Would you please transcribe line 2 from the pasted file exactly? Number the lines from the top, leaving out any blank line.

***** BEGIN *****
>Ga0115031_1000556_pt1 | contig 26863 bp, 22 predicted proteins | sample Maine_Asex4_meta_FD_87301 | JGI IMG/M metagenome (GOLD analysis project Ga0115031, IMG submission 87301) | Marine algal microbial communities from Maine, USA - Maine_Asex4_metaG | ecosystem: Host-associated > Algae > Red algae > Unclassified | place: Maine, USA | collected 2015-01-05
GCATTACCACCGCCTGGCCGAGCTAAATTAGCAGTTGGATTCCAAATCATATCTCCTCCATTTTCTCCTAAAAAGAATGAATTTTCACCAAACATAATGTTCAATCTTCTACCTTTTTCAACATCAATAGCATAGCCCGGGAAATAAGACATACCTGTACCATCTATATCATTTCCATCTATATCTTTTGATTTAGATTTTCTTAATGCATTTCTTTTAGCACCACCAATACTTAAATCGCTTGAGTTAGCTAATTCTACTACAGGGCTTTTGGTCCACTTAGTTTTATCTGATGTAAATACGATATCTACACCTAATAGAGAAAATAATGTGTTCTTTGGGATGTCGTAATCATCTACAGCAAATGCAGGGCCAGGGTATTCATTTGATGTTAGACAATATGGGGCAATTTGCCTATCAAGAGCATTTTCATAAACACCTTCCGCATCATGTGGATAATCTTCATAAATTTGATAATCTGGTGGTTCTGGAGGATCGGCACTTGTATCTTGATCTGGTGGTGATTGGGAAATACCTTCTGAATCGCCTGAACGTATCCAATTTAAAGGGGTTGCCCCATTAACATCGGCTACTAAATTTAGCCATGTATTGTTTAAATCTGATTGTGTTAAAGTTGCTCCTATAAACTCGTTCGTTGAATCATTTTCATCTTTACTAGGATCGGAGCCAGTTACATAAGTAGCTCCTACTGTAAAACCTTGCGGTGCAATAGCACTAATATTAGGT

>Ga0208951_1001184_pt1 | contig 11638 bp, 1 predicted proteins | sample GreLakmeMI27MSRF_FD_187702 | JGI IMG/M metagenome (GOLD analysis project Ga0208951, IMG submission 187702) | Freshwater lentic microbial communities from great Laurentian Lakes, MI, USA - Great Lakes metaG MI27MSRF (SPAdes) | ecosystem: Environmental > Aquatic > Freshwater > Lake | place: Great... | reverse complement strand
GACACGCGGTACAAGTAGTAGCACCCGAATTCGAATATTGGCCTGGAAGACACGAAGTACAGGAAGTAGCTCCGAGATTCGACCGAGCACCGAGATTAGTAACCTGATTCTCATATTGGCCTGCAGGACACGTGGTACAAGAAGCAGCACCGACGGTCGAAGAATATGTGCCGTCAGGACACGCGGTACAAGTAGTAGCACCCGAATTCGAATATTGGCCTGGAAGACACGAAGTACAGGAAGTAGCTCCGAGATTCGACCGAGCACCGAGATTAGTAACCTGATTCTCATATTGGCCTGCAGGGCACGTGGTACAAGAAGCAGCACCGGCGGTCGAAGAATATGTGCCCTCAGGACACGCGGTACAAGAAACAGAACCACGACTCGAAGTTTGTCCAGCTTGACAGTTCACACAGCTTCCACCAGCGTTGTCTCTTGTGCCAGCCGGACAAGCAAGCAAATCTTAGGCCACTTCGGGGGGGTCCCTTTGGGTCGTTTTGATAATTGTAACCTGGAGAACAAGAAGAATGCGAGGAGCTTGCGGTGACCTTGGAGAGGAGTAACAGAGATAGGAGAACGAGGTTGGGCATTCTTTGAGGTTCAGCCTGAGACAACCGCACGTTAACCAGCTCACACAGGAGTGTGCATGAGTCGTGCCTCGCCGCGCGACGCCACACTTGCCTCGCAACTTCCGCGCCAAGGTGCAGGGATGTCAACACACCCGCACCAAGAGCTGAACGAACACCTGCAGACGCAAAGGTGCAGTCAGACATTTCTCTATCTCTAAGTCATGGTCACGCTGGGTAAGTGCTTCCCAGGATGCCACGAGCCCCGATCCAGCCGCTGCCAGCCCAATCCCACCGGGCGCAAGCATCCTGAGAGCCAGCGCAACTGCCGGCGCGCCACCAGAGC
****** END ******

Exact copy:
GCATTACCACCGCCTGGCCGAGCTAAATTAGCAGTTGGATTCCAAATCATATCTCCTCCATTTTCTCCTAAAAAGAATGAATTTTCACCAAACATAATGTTCAATCTTCTACCTTTTTCAACATCAATAGCATAGCCCGGGAAATAAGACATACCTGTACCATCTATATCATTTCCATCTATATCTTTTGATTTAGATTTTCTTAATGCATTTCTTTTAGCACCACCAATACTTAAATCGCTTGAGTTAGCTAATTCTACTACAGGGCTTTTGGTCCACTTAGTTTTATCTGATGTAAATACGATATCTACACCTAATAGAGAAAATAATGTGTTCTTTGGGATGTCGTAATCATCTACAGCAAATGCAGGGCCAGGGTATTCATTTGATGTTAGACAATATGGGGCAATTTGCCTATCAAGAGCATTTTCATAAACACCTTCCGCATCATGTGGATAATCTTCATAAATTTGATAATCTGGTGGTTCTGGAGGATCGGCACTTGTATCTTGATCTGGTGGTGATTGGGAAATACCTTCTGAATCGCCTGAACGTATCCAATTTAAAGGGGTTGCCCCATTAACATCGGCTACTAAATTTAGCCATGTATTGTTTAAATCTGATTGTGTTAAAGTTGCTCCTATAAACTCGTTCGTTGAATCATTTTCATCTTTACTAGGATCGGAGCCAGTTACATAAGTAGCTCCTACTGTAAAACCTTGCGGTGCAATAGCACTAATATTAGGT